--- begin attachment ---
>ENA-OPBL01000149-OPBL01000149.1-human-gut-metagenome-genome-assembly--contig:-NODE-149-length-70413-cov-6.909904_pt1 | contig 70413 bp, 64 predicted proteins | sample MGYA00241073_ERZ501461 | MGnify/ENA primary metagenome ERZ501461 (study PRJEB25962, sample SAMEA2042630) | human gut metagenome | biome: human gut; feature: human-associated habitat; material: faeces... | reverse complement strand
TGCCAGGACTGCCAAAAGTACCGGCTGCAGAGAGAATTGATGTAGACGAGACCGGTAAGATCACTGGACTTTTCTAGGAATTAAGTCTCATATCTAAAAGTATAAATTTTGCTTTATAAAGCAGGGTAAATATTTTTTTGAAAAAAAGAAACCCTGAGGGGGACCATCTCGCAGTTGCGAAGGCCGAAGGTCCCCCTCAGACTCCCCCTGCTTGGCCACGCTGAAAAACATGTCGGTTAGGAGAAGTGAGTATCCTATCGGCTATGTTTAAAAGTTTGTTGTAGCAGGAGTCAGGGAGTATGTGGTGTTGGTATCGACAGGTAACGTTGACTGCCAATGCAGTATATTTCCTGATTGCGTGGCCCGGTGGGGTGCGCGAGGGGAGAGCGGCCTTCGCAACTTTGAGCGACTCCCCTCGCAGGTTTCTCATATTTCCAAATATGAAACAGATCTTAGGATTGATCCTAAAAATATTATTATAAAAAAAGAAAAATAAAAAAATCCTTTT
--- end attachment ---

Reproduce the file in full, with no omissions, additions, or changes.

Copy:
>ENA-OPBL01000149-OPBL01000149.1-human-gut-metagenome-genome-assembly--contig:-NODE-149-length-70413-cov-6.909904_pt1 | contig 70413 bp, 64 predicted proteins | sample MGYA00241073_ERZ501461 | MGnify/ENA primary metagenome ERZ501461 (study PRJEB25962, sample SAMEA2042630) | human gut metagenome | biome: human gut; feature: human-associated habitat; material: faeces... | reverse complement strand
TGCCAGGACTGCCAAAAGTACCGGCTGCAGAGAGAATTGATGTAGACGAGACCGGTAAGATCACTGGACTTTTCTAGGAATTAAGTCTCATATCTAAAAGTATAAATTTTGCTTTATAAAGCAGGGTAAATATTTTTTTGAAAAAAAGAAACCCTGAGGGGGACCATCTCGCAGTTGCGAAGGCCGAAGGTCCCCCTCAGACTCCCCCTGCTTGGCCACGCTGAAAAACATGTCGGTTAGGAGAAGTGAGTATCCTATCGGCTATGTTTAAAAGTTTGTTGTAGCAGGAGTCAGGGAGTATGTGGTGTTGGTATCGACAGGTAACGTTGACTGCCAATGCAGTATATTTCCTGATTGCGTGGCCCGGTGGGGTGCGCGAGGGGAGAGCGGCCTTCGCAACTTTGAGCGACTCCCCTCGCAGGTTTCTCATATTTCCAAATATGAAACAGATCTTAGGATTGATCCTAAAAATATTATTATAAAAAAAGAAAAATAAAAAAATCCTTTT